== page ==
Luthier Edgar Mönch, born in Leipzig on October 29, 1907, descended from a family of musicians. His Russian mother was a pianist, his father a violinist and bandmaster. Edgar Mönch spent his childhood in Russia, attended school there and later studied mechanical engineering at the Technical University in Gdansk. He worked as a technical interpreter at the Skoda Works in Prague. There he also studied violin at the conservatory.
It was while he was a German prisoner of war in an English POW camp that he got involved in guitar making. There he met a Wroclaw luthier who showed him how to make a guitar. Released from captivity in 1947, Edgar Mönch began working as a luthier. He perfected his knowledge of guitar making by studying in Spain with guitar maker friend Marcelo Barbero in Madrid. Edgar Mönch’s skill and drive for perfection earned him worldwide recognition. He worked very precisely and self-critically like rarely any other German luthier before. Edgar willingly passed on his knowledge to his students, and world-renowned luthiers such as John Larrivee, Kolya Panhuyzen, Ken Bowen and Joseph Kurek grew out of his workshop. Two months after his son’s passing, Edgar Mönch himself died on February 16, 1977. Segovia, Julian Bream, John Williams, Vicente Gomez and many other guitarists around the world played and still play a Mönch guitar.
This most interesting model, bearing the number 25, was built in Munich in 1954. Guitars from this first and short creative period, the “Munich Epoch”, are extremely rare and by far the most sought after. 1954 is an interesting year, as Edgar Mönch exchanged intensively with his Spanish friend and fellow luthier Marcello Barbero during this period. And indeed, this guitar has a central five-fan bracing with two rather vertical V-bars, strongly reminiscent of bracing by Marcello Barbero. Often Edgar Mönch’s guitars from this era are compared to those of Hermann Hauser, and from the first note it becomes clear why.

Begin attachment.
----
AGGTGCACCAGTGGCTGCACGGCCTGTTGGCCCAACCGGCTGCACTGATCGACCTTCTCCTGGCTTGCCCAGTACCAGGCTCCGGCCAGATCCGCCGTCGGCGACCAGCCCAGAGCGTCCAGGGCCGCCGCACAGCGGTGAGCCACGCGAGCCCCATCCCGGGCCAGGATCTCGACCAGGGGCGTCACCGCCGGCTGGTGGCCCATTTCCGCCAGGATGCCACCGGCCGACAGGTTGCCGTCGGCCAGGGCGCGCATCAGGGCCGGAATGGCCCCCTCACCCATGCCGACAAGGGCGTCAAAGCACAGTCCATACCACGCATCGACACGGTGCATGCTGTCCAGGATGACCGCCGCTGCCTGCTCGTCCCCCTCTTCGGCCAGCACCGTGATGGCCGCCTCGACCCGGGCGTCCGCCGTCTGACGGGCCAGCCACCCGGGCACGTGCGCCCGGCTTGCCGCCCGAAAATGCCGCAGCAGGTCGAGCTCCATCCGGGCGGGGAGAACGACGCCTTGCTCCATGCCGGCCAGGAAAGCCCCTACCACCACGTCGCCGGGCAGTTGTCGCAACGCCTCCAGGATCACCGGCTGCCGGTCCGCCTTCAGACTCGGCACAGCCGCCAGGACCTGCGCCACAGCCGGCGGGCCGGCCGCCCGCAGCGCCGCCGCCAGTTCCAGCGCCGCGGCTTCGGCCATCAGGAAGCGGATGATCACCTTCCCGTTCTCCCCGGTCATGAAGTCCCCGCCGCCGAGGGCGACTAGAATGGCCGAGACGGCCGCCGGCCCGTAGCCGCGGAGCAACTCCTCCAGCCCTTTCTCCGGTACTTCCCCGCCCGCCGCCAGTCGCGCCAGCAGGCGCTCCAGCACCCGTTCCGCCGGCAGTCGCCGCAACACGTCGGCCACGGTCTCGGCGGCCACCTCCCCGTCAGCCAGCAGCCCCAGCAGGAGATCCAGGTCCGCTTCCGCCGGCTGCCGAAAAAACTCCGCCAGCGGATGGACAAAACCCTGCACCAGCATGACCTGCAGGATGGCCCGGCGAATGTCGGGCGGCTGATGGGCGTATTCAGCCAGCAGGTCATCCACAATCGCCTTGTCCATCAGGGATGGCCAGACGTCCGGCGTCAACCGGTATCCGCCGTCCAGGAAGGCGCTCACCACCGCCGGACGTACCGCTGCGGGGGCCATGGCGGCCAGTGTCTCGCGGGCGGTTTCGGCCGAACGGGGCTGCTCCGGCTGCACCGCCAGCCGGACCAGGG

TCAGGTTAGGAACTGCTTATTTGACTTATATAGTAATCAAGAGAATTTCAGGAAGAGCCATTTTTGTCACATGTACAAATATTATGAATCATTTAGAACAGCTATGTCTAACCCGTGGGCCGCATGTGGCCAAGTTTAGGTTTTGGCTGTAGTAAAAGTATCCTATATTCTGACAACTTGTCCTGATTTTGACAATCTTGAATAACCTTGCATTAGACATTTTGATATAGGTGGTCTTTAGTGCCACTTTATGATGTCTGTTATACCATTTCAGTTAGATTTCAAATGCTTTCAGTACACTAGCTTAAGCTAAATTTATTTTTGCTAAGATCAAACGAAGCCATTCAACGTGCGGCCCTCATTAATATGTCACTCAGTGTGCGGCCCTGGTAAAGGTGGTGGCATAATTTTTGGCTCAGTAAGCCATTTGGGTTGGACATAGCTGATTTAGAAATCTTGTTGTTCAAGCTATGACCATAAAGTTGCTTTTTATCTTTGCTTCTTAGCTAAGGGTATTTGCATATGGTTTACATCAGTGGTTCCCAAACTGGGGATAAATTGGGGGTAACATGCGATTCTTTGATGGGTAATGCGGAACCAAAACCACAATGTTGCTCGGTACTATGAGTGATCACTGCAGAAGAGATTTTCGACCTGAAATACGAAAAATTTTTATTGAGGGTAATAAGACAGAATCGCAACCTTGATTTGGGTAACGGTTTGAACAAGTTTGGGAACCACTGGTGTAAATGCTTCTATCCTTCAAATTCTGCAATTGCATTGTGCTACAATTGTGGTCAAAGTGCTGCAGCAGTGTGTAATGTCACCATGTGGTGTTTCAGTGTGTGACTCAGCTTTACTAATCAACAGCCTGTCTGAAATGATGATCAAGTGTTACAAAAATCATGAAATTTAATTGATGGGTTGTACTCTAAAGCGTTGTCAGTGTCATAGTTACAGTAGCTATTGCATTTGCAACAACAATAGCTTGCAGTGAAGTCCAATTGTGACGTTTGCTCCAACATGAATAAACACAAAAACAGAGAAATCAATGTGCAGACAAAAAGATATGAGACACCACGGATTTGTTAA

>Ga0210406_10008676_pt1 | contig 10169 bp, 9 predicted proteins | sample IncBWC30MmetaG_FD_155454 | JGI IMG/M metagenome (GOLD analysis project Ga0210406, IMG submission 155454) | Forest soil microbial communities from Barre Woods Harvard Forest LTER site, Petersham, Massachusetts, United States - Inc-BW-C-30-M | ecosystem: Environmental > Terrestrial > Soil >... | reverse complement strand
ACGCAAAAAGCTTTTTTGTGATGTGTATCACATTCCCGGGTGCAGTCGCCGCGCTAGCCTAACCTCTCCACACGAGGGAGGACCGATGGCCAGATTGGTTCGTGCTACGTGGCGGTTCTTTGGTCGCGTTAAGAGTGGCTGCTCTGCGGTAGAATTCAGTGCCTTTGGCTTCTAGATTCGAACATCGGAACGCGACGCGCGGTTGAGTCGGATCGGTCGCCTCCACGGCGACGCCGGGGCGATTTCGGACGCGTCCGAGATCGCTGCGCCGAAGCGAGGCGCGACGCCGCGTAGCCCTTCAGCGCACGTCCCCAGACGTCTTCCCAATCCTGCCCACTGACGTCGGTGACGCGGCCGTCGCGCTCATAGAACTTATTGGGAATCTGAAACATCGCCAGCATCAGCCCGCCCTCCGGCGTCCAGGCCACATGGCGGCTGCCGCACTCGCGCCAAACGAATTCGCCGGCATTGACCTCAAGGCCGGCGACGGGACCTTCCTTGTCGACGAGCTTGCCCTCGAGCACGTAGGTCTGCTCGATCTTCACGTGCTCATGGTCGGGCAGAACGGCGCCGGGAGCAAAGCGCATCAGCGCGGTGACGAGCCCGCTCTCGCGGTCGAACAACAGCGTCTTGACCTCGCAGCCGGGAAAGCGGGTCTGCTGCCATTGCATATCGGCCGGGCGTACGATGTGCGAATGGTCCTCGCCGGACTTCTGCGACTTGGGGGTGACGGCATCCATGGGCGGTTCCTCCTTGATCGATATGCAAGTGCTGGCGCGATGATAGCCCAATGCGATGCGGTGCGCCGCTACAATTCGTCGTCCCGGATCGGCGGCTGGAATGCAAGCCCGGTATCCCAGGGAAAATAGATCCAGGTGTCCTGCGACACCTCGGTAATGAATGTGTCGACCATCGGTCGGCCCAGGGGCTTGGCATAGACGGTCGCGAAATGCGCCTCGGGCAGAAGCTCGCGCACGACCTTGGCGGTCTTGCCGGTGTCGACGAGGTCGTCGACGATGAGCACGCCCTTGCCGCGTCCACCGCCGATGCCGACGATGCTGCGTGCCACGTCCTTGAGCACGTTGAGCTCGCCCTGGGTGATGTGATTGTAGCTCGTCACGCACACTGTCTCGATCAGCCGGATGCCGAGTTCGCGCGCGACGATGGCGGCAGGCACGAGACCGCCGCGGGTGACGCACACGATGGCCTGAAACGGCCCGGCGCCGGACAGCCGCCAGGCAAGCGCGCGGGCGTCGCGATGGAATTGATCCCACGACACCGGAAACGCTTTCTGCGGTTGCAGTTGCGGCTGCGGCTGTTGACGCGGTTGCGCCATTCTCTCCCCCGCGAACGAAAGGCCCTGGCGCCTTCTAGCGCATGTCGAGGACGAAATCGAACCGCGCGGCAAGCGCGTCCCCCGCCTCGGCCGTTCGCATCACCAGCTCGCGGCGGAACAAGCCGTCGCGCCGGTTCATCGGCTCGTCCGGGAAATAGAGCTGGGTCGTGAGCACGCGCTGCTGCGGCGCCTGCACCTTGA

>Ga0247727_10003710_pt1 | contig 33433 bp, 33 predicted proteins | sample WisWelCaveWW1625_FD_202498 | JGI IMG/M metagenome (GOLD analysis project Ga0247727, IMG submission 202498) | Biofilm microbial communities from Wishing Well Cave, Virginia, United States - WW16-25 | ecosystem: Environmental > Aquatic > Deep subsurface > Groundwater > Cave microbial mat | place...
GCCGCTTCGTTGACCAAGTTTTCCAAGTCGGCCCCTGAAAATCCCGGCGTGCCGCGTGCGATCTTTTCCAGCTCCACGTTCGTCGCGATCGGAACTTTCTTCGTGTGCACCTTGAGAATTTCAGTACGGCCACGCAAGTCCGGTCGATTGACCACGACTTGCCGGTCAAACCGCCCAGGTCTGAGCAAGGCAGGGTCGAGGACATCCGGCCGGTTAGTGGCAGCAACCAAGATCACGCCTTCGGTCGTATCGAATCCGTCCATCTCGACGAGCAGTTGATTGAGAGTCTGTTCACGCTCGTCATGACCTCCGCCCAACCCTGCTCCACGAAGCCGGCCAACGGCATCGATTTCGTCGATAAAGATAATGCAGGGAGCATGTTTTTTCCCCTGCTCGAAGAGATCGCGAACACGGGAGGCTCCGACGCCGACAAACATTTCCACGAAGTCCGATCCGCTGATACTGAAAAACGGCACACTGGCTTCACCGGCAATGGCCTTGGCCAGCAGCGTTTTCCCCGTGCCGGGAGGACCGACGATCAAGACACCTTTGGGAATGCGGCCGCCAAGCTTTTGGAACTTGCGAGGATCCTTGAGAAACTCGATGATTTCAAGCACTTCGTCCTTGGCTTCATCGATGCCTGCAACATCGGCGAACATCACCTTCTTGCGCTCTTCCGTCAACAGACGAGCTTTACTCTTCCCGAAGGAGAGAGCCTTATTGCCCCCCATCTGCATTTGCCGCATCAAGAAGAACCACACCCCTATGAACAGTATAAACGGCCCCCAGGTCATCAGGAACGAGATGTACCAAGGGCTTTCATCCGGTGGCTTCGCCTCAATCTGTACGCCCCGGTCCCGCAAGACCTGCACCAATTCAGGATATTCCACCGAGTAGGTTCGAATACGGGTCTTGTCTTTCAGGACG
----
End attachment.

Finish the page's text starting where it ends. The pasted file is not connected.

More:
Visually, this guitar, made of spruce and Brazilian rosewood (CITES-certified), is especially captivating due to its maze-like rosette and beautiful honey-colored soundboard. Moreover, this very instrument is illustrated in the highly recommendable book “34 Classical Guitars in Life-Size” by Alberto Martinez, published by Camino Verde. Considering its age, it is in very good condition with only one repaired hairline crack on the top, one repaired crack on the back and the doubled fingerboard. All repairs have been carried out professionally, so this wonderful guitar is currently in fantastic playing condition.
Its sound is both German rooted and very Spanish as well. It develops an elegant and clear voice, rich in sympathetic resonances and with a warmth typical of the Madrilenian school of guitar making. The inherent power of the instrument makes it very lively and exciting to play.
At the same time, this wonderful instrument offers a broad palette of sound possibilities and a noble, rich timbre.
|Back and sides:
|Brazilian rosewood (CITES certified)
|Air body resonance: